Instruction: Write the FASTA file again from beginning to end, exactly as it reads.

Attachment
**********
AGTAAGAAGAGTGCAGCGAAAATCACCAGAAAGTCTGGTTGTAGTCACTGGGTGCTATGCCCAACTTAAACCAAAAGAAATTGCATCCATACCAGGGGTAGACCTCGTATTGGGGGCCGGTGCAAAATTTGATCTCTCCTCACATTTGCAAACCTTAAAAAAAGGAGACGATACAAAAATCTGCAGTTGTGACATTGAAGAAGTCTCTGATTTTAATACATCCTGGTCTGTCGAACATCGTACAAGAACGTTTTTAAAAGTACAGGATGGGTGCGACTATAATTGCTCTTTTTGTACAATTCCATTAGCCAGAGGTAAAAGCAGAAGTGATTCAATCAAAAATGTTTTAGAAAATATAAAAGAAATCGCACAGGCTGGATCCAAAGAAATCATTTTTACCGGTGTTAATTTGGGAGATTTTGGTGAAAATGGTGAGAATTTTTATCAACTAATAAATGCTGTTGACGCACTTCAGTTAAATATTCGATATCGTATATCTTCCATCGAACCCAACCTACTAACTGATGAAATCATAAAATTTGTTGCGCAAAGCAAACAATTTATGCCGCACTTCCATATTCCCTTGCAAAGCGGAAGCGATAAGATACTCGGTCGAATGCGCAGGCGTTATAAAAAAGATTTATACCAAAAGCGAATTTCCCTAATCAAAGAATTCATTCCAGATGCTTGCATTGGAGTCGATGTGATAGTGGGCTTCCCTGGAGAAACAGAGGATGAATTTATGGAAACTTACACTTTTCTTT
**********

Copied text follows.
AGTAAGAAGAGTGCAGCGAAAATCACCAGAAAGTCTGGTTGTAGTCACTGGGTGCTATGCCCAACTTAAACCAAAAGAAATTGCATCCATACCAGGGGTAGACCTCGTATTGGGGGCCGGTGCAAAATTTGATCTCTCCTCACATTTGCAAACCTTAAAAAAAGGAGACGATACAAAAATCTGCAGTTGTGACATTGAAGAAGTCTCTGATTTTAATACATCCTGGTCTGTCGAACATCGTACAAGAACGTTTTTAAAAGTACAGGATGGGTGCGACTATAATTGCTCTTTTTGTACAATTCCATTAGCCAGAGGTAAAAGCAGAAGTGATTCAATCAAAAATGTTTTAGAAAATATAAAAGAAATCGCACAGGCTGGATCCAAAGAAATCATTTTTACCGGTGTTAATTTGGGAGATTTTGGTGAAAATGGTGAGAATTTTTATCAACTAATAAATGCTGTTGACGCACTTCAGTTAAATATTCGATATCGTATATCTTCCATCGAACCCAACCTACTAACTGATGAAATCATAAAATTTGTTGCGCAAAGCAAACAATTTATGCCGCACTTCCATATTCCCTTGCAAAGCGGAAGCGATAAGATACTCGGTCGAATGCGCAGGCGTTATAAAAAAGATTTATACCAAAAGCGAATTTCCCTAATCAAAGAATTCATTCCAGATGCTTGCATTGGAGTCGATGTGATAGTGGGCTTCCCTGGAGAAACAGAGGATGAATTTATGGAAACTTACACTTTTCTTT